I’m so honored that she has included an interview with me in her Our Stories section. I’d love for you to check it out and let me know what you think! xo Kim

Start enjoying YOU

Start enjoying You.jpg

Well that didn’t take long. The shiny new goals, crisp and clean calendar pages and promise of new ways of living have started to wear off and fade.

And it’s no surprise to me! While secretly I had hoped that the excitement of a new year would hang on for just a big longer, this is just a good reminder to me that there is no magic connected with the January 1 date. We have the chance to start over or improve ourselves at any given moment.

I get caught up in a New Year, A New You! messaging. I imagine myself being a completely perfect, shining soul beginning promptly at 12:01 a.m. on January 1 - but by 9:30 that same morning, I’ve already lost my temper (broke my I’m a patient person resolution), had milk with my coffee (broke my Whole 30 resolution) and have complained about something that doesn’t warrant complaining about (broke my I am brilliantly and abundantly grateful resolution).

I have been battling a cold for the last few days (woe is me!) and I’ve been in a funk.

  • I haven’t been writing in my gratitude journal

  • haven’t been meditating

  • haven’t been reading my daily devotionals

And I KNOW that all these things help improve my outlook on life, help me improve my perspective. So this morning (after a fitful night’s sleep on cough medicine and stuffy sinuses), I woke up and told myself,

You have the power to make this day whatever you want it to be.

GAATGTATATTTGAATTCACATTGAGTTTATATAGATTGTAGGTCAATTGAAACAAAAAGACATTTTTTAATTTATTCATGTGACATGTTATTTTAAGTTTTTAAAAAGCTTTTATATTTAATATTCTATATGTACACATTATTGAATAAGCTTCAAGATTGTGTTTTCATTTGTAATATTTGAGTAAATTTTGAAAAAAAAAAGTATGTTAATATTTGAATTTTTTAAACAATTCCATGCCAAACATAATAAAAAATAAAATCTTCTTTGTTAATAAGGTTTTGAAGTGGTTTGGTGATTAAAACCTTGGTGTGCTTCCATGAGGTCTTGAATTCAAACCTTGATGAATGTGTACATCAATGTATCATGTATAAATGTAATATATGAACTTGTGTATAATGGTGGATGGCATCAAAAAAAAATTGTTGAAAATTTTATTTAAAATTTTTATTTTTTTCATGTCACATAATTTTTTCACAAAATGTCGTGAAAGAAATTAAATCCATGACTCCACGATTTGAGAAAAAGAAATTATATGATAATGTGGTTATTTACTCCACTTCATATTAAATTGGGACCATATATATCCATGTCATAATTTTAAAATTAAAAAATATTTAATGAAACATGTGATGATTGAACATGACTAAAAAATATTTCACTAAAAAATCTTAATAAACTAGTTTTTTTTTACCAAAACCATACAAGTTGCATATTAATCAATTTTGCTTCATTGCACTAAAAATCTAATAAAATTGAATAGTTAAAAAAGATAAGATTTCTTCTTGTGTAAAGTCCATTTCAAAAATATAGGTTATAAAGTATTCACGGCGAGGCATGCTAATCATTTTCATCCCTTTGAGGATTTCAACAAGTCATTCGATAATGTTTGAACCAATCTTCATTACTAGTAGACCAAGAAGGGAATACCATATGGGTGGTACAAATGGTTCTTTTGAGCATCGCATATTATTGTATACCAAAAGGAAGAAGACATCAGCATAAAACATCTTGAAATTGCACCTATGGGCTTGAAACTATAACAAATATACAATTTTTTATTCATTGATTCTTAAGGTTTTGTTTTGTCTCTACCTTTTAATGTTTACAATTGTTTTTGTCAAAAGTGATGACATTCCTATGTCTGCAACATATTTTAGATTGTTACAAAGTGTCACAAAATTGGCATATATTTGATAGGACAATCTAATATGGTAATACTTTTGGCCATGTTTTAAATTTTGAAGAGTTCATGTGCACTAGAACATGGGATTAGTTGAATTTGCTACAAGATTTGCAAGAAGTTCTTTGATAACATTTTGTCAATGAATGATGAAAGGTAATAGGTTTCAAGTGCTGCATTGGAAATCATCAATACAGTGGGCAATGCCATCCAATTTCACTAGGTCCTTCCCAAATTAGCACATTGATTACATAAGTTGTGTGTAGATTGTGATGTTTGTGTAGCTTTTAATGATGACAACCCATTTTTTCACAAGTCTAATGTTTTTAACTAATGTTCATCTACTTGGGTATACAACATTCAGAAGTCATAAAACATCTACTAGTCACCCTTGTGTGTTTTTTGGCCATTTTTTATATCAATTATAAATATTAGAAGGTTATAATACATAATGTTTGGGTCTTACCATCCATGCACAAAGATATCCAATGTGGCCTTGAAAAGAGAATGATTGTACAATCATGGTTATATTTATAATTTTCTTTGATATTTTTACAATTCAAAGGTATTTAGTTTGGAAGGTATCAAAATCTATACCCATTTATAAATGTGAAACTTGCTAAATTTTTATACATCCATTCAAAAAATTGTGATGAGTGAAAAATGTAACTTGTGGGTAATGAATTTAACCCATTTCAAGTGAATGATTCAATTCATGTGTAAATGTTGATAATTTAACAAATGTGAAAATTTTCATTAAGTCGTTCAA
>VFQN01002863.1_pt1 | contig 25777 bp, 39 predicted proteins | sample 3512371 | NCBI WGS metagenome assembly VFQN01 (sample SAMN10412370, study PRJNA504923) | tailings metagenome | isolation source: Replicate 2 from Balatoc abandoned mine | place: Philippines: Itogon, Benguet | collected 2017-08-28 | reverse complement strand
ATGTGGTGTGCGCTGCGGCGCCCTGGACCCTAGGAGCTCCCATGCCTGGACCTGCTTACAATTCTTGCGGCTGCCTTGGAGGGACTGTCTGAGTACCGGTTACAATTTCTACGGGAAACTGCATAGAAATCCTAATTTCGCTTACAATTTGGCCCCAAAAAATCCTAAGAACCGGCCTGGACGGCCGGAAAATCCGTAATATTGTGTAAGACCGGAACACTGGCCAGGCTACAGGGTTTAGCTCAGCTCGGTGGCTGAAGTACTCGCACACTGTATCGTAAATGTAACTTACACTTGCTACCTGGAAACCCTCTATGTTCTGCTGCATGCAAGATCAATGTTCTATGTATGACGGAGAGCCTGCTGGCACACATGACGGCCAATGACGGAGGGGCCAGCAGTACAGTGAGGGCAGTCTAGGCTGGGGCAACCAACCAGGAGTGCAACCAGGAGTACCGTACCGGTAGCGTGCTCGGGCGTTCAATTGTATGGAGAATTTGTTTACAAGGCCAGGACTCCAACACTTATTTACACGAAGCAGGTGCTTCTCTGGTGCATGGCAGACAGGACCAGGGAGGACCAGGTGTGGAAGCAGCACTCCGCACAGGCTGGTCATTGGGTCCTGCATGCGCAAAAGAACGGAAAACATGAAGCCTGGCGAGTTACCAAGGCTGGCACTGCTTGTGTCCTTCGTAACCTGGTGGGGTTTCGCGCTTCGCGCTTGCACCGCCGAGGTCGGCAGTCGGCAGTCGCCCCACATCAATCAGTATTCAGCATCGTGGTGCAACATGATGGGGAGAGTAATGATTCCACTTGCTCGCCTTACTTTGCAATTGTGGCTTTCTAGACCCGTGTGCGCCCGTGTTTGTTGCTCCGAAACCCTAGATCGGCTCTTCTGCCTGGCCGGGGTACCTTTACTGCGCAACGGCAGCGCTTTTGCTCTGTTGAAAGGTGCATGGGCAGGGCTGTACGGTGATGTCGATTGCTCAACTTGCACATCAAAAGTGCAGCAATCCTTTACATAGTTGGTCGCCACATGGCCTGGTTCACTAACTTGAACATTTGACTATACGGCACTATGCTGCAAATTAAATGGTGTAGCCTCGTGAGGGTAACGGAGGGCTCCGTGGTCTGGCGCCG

• So, I wrote in my gratitude journal.

  • I prayed. I prayed with thankfulness but also asked God to help me with my negative thought patterns

  • I meditated and envisioned a bright light white surrounding me with peace and positivity

  • I went for a walk

  • I read my devotional

And I feel a lot better. Today’s devotional encouraged me to “Start Enjoying You.”

This is so timely and always a great reminder that we shouldn’t set our hopes, happiness and heavenly sights on the end goal. I see my children get a new toy - and for the next 30 minutes they are in heaven. They are happy and easily entertained. But just as easily as that joy comes, so does boredom of the new, shiny object.

So it’s a great reminder to me to enjoy me today! I can strive to be a better person. I can strive to accomplish great goals but I must find content with myself in the day to day journey - rather than chasing bright and shiny objects and depending on them to make me happy.

Just wanted to share. xo Kim

Headed down memory lane

The Bald Head Island Incident

Several years ago my husband and I traveled to Bald Head Island in North Carolina for a long weekend to celebrate a friend’s wedding.

We rented a house on the small island with 10 other friends.

I’m drinking water in this picture - because the night before I went crazy with friends I hadn’t seen in a long time.

We stayed up ALL night drinking. And FYI I have a super fun feature about myself that, the more I drink, the louder and nasally I get.